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Vowel Length From Latin to Romance

By Michele Loporcaro

This book "draws on extensive empirical data, including from lesser known varieties" and "puts forward a new account of a well-known diachronic phenomenon."


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Letter Writing and Language Change

Edited By Anita Auer, Daniel Schreier, and Richard J. Watts

This book "challenges the assumption that there is only one 'legitimate' and homogenous form of English or of any other language" and "supports the view of different/alternative histories of the English language and will appeal to readers who are skeptical of 'standard' language ideology."


Academic Paper


Title: Why Japanese Tends to be Probably the Most Blend-friendly Language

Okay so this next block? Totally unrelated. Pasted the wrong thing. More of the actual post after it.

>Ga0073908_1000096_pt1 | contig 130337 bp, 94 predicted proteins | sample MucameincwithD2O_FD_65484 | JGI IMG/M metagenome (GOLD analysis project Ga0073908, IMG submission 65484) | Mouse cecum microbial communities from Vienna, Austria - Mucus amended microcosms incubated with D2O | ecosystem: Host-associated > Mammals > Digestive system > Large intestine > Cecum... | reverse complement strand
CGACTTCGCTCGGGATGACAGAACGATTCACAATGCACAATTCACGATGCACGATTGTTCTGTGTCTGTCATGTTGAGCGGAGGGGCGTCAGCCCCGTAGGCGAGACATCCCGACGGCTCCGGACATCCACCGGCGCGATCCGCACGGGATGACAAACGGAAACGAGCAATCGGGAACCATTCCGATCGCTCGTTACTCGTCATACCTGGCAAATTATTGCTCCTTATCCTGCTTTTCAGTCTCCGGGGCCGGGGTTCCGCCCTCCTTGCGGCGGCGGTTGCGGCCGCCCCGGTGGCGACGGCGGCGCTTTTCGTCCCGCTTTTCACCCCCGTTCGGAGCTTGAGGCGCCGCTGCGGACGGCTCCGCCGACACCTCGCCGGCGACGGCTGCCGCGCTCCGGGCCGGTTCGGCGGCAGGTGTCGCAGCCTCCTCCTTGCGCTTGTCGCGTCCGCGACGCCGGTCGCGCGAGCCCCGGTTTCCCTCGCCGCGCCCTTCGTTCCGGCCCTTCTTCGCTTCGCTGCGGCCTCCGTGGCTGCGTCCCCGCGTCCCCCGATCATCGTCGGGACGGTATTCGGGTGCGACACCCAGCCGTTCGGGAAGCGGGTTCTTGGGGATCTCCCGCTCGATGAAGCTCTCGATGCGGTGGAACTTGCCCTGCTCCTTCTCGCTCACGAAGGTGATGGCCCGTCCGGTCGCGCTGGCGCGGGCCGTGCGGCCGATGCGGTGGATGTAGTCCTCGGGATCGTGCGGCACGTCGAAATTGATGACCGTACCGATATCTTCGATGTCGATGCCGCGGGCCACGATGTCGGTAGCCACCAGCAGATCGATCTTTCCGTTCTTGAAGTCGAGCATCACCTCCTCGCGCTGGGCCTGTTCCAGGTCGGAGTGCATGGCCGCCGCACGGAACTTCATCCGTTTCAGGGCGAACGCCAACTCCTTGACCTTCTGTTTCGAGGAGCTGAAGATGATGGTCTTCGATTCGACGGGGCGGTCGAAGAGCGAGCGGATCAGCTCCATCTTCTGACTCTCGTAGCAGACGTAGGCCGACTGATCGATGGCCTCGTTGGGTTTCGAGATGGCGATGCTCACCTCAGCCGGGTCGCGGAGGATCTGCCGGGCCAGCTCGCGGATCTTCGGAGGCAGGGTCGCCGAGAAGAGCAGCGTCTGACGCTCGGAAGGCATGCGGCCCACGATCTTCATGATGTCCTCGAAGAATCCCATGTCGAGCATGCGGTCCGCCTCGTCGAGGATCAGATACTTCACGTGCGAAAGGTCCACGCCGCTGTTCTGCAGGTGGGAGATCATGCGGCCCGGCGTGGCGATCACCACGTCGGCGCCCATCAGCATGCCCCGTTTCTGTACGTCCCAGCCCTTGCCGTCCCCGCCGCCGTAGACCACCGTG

Author: Guido Josef Oebel
Email: click here TO access email
Institution: Saga National University
Linguistic Field: Language Documentation; Morphology
Subject Language: Japanese
Subject LANGUAGE Family: Japanese Family
Abstract: This paper intends to establish a thorough analysis of a linguistic phenomenon partly or at least in certain combinations exclusively occurring in the Japanese language. It is shown that blendwords in Japanese have a role that extends far beyond the simple filling of lexical gaps. Instead, blendwords frequently take the place of an existing equivalent in Japanese where they perform various functions such as attention getting devices and for euphemistic effect. Drawing largely on the evaluation of data from internet corpora and personal oberservations among Japanese by the author, this paper attempts to conclusively why modern Japanese tends to be the probably most blend-friendly language in use.
Type: Individual Paper
Status: In Progress
Venue: München: Iudicium
Publication Info: Festschrift für Professor Viereck anlässlich seiner Vortragsreise zum Atlas Linguarum Europae in Japan


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